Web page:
You may not realize it, but you don't have to have a lot of money to invest a lot of money. It's possible to invest "on margin," by borrowing money from your broker. Many people have done so, and many people have regretted it.
See what super investor Warren Buffett thinks about investing with borrowed money -- he addressed it in his latest annual letter to shareholders:
Investors, of course, can, by their own behavior, make stock ownership highly risky. And many do. Active trading, attempts to "time" market movements, inadequate diversification, the payment of high and unnecessary fees to managers and advisors, and the use of borrowed money can destroy the decent returns that a life-long owner of equities would otherwise enjoy. Indeed, borrowed money has no place in the investor's tool kit: Anything can happen anytime in markets. And no advisor, economist, or TV commentator -- and definitely not Charlie [Munger] nor I -- can tell you when chaos will occur. Market forecasters will fill your ear but will never fill your wallet.
Margin, in a nutshell
First of all, know that we're not talking about profit margins here, such as gross margin, operating margin, or net margin. Instead, we're talking about buying stocks "on margin," where you borrow money with which to invest from your brokerage. Of course, your brokerage isn't permitting this out of the goodness of its heart. Instead, it charges you for the privilege.
The interest rates brokerages charge often vary depending on how much you borrow. At one major brokerage, the recent rates were 6.25% if you borrowed a million dollars or more, and 9% if you borrowed less than $10,000, with a handful of rates in between, for different ranges of borrowed sums. At the same time, a different brokerage charged less than 1.75% for borrowing anywhere from a dollar to a million dollars -- and even less for greater sums. (The lesson? Clearly -- shop around!)
How much you can borrow? Up to 50% of the price of the securities you buy. So with a brokerage account that qualifies as a margin account (which involves having at least $2,000 in it and filling out an application), if you hold $100,000 of assets in it, you can borrow up to $100,000, and your total buying power is $200,000. The equity in your account is the collateral that you're putting up for the loan. If the value of your investments start falling significantly, you can expect a "margin call" from your broker, asking you to sell some assets to generate cash, or to deposit more cash into your account. If you fail to do so, the brokerage may just sell some of your holdings for you.
Interestingly, the 50% limit hasn't always been in place. Investors could borrow much more than that decades ago, which is one of the reasons so many investors were wiped out after the 1929 stock market crash.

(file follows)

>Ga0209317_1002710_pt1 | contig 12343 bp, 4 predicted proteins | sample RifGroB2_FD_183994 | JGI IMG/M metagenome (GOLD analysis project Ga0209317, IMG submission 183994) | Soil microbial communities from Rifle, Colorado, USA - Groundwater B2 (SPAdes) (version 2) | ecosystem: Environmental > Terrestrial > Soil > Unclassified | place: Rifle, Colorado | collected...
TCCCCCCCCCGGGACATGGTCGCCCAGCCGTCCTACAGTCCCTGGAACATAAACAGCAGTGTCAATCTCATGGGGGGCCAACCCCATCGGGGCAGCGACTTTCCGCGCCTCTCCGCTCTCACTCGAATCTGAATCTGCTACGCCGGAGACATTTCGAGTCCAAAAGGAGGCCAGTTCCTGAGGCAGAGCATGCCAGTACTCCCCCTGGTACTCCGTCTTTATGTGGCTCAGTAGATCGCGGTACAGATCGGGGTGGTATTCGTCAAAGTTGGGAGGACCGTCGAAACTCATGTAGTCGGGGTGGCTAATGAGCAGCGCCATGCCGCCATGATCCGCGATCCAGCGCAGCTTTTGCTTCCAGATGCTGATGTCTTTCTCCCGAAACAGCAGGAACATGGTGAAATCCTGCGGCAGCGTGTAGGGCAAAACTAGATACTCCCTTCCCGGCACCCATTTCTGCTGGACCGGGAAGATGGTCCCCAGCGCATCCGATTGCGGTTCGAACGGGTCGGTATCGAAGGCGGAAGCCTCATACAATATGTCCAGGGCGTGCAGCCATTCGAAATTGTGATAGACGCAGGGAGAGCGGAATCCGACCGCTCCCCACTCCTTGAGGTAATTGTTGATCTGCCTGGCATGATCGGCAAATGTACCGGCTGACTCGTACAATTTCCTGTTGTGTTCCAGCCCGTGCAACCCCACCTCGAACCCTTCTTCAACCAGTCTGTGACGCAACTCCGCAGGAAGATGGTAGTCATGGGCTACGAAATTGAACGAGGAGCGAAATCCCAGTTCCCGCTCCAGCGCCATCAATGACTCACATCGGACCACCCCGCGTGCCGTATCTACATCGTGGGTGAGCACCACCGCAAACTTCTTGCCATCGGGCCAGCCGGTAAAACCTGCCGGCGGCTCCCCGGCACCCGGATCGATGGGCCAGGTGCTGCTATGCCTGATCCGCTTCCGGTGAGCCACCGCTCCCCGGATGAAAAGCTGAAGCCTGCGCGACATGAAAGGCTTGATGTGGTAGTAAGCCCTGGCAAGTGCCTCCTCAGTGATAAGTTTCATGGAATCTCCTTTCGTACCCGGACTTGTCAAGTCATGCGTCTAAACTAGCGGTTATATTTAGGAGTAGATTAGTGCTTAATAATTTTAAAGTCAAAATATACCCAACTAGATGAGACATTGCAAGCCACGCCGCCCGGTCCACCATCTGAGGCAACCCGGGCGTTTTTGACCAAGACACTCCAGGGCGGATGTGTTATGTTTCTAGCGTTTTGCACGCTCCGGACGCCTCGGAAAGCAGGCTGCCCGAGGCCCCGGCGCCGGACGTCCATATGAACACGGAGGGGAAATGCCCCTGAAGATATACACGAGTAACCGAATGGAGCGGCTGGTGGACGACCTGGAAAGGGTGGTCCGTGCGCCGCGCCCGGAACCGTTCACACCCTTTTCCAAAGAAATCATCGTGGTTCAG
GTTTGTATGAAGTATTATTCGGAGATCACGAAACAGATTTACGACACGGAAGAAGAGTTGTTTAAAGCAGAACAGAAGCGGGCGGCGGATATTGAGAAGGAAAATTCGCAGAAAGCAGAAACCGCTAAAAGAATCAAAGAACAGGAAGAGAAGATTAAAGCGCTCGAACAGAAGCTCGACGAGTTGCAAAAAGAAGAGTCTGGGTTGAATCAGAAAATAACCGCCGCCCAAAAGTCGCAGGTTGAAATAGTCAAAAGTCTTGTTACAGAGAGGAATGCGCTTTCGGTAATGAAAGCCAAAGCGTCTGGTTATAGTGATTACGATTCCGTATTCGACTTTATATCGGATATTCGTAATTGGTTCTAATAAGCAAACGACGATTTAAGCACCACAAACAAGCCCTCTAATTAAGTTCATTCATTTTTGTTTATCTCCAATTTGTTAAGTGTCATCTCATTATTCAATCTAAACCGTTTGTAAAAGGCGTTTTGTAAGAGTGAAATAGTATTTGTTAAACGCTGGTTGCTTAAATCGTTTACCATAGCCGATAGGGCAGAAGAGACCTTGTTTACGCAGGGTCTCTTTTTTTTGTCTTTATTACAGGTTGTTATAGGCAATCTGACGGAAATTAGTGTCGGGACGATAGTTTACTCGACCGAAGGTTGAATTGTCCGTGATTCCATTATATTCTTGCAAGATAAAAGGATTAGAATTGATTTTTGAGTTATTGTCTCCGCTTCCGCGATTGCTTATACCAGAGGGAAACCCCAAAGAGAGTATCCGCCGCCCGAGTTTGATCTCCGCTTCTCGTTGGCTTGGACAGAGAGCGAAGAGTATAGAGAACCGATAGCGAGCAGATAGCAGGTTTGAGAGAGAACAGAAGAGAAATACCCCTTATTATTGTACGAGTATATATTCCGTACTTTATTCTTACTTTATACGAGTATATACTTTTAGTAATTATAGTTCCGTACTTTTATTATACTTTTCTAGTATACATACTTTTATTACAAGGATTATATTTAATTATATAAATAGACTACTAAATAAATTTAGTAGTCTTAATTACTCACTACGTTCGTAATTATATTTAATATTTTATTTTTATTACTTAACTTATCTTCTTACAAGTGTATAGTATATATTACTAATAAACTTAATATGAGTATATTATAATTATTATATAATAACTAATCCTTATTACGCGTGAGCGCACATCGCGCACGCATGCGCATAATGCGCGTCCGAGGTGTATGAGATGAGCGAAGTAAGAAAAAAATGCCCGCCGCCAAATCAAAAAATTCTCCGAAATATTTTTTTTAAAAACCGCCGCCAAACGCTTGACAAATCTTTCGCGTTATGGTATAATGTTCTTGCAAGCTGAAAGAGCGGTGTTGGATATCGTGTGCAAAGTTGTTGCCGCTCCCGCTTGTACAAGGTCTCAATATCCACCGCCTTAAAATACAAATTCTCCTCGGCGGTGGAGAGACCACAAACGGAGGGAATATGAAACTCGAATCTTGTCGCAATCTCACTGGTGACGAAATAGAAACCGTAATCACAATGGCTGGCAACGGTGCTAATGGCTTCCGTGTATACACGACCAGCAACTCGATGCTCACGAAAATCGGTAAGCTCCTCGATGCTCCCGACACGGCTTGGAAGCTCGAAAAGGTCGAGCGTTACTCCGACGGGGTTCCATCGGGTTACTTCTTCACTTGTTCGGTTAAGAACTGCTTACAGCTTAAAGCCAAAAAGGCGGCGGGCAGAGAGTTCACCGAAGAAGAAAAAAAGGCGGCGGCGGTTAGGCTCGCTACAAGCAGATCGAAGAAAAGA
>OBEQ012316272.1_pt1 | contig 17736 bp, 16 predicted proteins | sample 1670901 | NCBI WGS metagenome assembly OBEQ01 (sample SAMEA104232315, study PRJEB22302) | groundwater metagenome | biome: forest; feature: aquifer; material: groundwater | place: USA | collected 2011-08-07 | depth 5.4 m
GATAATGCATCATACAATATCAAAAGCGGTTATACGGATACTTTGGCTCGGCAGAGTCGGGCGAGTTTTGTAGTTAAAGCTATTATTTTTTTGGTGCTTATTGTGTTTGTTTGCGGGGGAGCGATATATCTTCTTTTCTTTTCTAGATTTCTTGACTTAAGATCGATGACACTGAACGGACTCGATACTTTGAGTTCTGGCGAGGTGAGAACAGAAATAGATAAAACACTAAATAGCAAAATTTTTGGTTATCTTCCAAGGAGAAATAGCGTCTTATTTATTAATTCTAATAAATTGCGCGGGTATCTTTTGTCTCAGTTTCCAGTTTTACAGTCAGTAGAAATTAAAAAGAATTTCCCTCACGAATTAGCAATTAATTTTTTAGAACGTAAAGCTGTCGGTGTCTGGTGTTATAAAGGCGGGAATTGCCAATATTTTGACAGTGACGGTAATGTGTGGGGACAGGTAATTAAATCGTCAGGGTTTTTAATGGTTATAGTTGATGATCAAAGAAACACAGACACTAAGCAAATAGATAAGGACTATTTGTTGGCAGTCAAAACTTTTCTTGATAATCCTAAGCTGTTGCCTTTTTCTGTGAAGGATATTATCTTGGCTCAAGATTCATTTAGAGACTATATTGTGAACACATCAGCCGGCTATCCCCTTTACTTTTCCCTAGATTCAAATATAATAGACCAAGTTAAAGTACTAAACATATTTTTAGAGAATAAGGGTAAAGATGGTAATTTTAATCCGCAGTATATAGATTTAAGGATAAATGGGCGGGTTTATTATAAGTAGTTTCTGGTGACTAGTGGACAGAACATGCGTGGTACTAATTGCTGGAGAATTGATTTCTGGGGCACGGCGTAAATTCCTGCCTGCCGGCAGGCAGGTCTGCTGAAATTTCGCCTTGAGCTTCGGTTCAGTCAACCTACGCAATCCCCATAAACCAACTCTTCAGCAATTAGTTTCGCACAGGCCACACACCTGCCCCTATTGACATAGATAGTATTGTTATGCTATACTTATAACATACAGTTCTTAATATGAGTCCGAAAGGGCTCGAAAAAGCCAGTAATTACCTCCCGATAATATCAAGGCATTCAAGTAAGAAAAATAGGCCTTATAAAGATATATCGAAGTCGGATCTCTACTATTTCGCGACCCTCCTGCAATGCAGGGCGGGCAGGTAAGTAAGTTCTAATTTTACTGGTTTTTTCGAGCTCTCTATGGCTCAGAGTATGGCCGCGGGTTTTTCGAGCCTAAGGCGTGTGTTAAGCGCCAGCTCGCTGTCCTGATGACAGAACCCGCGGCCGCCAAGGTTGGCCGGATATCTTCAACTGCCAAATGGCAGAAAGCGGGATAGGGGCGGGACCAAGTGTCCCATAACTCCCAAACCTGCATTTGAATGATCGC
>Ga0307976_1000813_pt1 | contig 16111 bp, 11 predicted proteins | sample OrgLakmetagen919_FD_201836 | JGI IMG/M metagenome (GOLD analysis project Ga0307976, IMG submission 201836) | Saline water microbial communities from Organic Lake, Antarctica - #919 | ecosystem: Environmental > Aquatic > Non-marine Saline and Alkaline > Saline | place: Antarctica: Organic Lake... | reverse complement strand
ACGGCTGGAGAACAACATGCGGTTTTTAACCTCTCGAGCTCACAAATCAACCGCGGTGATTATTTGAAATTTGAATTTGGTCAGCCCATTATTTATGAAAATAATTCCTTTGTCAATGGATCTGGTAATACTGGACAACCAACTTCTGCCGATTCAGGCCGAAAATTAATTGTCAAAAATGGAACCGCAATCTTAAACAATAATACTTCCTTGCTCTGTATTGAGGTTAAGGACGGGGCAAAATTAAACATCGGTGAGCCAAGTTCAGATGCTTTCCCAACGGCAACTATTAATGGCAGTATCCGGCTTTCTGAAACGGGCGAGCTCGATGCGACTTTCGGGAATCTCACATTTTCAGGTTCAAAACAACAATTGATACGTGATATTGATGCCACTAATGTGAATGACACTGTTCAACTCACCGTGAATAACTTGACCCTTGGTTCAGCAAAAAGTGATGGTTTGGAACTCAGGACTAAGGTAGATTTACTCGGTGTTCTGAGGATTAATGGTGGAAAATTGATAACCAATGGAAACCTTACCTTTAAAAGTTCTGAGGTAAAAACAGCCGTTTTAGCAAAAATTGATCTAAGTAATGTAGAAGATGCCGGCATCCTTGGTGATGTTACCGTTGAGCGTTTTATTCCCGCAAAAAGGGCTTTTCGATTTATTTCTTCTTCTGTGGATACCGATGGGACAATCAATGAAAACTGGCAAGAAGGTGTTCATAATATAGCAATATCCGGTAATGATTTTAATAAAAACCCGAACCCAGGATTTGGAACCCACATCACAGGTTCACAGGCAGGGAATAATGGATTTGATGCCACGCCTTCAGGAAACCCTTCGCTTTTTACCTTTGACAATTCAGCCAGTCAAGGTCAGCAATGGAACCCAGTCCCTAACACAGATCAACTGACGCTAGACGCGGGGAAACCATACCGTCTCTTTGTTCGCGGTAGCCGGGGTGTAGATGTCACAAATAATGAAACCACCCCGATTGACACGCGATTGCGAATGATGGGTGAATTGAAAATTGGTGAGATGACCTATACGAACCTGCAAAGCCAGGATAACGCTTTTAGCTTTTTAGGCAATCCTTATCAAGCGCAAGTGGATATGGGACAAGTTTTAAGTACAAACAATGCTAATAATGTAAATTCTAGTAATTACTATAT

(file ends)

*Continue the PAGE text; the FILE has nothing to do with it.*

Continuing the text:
Why use margin?
The appeal of margin is this: leverage. If you only have $40,000 with which to invest and you borrow $20,000, suddenly you have $60,000! Clearly, if things go your way, you can make a lot more money in stocks with $60,000 than with $40,000. Imagine, in an extreme example, that you earn a 50% return on your money in a year. Without margin, you'd increase your $40,000 to $60,000. But using margin (and ignoring interest costs for the sake of simplicity here), you can see your $60,000 become $90,000. Pay back the $20,000 you owe, and presto -- you made a profit of $30,000 instead of just $20,000. See why it's tempting? Of course, few people earn a 50% return in a single year. But whatever your gain is, it will be amplified if you use margin.
Why run away from margin?
Remember, though, that when you use margin, your losses are amplified, too. Losses are not uncommon, either. Many investments head south for short or long whiles, because of poor investment choices, bad luck, or the tanking of the overall market.
Let's use another simplified example. Imagine that you have $40,000 and borrow $20,000, and over the course of a year, your investments drop by 50%. If you hadn't used margin, you would have lost $20,000 from your initial $40,000, leaving you with $20,000. If you borrowed $20,000, though, you'd still owe $20,000. So you'd end up with $0. You would have lost everything when your investments only fell by half. (And again, we're ignoring interest costs, which would have added to your losses.)
If you invest on margin, you can lose more than you invested. If you borrow a lot for a long period, you'll accumulate interest costs, which will increase your debt load, resulting in rising interest costs. It's not unlike how credit card debt grows, when it's not paid down. If you buy a lot of stocks on margin and the market enters a slump, you'll either have to pay off the loan by selling off fallen stocks or by adding more cash to your account, or you'll try to just wait out the downturn, which could take years, while interest charges mount.
Investing on margin can be tempting, but it's also risky. And, of course, it's worth keeping in mind that you can do well in the stock market without resorting to margin in the first place.